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      • Published 17 Jan 2023
      • Last Modified 29 Aug 2023
    • 11 min

    A Comprehensive Guide to Infrared Thermometers

    How does an infrared thermometer work and how should you use it? Learn more in our IR thermometers guide.

    Reviewed by Jay Proctor, Technical Support Team Leader (August 2021)

    What are Infrared Thermometers?

    An infrared thermometer is a non-contact means of measuring the temperature of an object. They are sometimes also referred to as IR thermometers.

    Although their functionality is similar to standard contact thermometers, the key difference is that they work by inferring temperature from the infrared radiation that is emitted from the object or surface.

    Infrared thermometers can be used in a wide variety of applications and industries for temperature measurement applications. They are versatile and can be highly useful, helping to screen objects, identify potential issues, and provide accurate temperature readings.

    The History of the Infrared Thermometer

    Radiation was first discovered at the start of the 19th Century, but it wasn’t until the late 1800s that it would be called infrared. The original iteration of the modern infrared thermometer was patented in 1901, yet commercial models were not available until the early 1930s.

    Modern infrared thermometers became much more widely available around the millennium, and since then, they have become commonplace for a variety of applications and industries.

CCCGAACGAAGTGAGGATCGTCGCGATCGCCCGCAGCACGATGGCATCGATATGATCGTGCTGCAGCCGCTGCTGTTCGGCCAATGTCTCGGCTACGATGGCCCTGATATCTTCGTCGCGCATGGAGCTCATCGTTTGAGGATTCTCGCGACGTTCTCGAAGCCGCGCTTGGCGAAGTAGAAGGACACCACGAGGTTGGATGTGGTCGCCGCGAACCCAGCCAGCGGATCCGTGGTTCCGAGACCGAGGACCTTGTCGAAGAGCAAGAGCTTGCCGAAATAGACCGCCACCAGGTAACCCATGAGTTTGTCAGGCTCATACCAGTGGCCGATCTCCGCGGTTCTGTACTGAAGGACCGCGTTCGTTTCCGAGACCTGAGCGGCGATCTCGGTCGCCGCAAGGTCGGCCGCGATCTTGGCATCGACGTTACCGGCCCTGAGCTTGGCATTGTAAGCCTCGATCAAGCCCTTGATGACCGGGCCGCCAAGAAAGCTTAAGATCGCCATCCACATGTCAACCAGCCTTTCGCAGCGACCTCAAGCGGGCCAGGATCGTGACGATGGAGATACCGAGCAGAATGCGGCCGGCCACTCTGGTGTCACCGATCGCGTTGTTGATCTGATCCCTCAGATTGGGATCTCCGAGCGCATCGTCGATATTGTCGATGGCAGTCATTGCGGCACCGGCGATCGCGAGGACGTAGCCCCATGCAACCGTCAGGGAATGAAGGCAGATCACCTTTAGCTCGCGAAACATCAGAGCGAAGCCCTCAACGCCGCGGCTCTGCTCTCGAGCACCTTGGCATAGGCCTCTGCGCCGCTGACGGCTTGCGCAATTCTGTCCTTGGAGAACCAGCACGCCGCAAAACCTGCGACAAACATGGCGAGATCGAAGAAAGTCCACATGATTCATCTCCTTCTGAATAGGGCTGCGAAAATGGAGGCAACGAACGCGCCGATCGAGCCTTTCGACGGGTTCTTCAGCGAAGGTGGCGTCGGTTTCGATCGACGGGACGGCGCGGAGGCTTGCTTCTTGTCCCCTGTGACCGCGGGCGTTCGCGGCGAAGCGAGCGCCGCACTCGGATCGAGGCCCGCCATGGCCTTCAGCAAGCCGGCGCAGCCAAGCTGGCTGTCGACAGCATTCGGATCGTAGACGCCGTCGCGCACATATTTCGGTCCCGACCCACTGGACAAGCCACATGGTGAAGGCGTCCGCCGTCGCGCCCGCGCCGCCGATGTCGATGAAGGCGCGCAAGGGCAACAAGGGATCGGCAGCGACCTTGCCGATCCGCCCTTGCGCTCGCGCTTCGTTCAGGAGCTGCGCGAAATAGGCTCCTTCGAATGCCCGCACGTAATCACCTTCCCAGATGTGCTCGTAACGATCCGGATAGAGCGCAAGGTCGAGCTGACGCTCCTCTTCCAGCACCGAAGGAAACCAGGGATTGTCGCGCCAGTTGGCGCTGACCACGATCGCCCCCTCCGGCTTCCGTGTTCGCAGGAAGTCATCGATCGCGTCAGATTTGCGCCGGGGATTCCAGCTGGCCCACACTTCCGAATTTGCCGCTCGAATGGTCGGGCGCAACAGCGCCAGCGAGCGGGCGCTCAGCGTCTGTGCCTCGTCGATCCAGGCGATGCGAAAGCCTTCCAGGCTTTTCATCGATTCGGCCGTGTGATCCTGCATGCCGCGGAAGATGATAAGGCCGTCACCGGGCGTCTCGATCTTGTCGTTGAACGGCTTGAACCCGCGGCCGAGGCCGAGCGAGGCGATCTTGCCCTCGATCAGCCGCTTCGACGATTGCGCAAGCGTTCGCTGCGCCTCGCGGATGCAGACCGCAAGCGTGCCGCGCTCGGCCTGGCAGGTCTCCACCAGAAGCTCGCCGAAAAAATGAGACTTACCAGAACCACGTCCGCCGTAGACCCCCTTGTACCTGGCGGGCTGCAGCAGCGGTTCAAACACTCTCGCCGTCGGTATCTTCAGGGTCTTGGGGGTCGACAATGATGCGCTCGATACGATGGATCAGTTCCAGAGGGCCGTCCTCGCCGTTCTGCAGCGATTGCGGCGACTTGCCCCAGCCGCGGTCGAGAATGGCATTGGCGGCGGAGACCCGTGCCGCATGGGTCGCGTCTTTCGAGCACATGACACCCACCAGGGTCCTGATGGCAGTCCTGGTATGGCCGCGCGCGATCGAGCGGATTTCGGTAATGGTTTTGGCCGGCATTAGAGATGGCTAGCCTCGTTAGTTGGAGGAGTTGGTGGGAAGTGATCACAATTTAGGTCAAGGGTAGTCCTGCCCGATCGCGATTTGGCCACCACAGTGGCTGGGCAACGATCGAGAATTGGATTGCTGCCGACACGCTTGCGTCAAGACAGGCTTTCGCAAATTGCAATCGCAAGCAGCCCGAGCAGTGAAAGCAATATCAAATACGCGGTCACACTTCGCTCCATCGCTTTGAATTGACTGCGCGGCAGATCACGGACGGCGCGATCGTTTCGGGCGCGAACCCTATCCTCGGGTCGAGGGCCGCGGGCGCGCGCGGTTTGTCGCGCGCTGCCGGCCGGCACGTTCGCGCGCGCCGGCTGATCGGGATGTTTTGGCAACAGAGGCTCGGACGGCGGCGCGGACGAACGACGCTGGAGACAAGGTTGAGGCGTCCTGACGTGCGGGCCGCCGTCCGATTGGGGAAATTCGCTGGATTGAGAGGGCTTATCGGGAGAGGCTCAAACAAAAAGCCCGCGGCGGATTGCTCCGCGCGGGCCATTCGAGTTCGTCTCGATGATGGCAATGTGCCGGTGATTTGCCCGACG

Infrared Thermometer

    Who Invented the Infrared Thermometer?

    The infrared thermometer was not invented by a single person. Instead, the technology and device we see today underwent a steady stream of development over the years. Notable names involved with its development include Johann Seebeck, Macedoni Melloni, and Theodore Case. There was also some military involvement and contribution from organisations like NASA.

    Infrared Thermometer

    When was the Infrared Thermometer Invented?

    Several countries invested in infrared technology and the potential its use granted throughout the 1900s. Early commercial versions of the IR thermometer were available from the 1930s, but in its present form, the infrared thermometer was ultimately developed from the mid-20th Century onwards. Further refinements were continually made over time, as understanding progressed and infrared technology advanced.

    What Does an Infrared Thermometer Measure?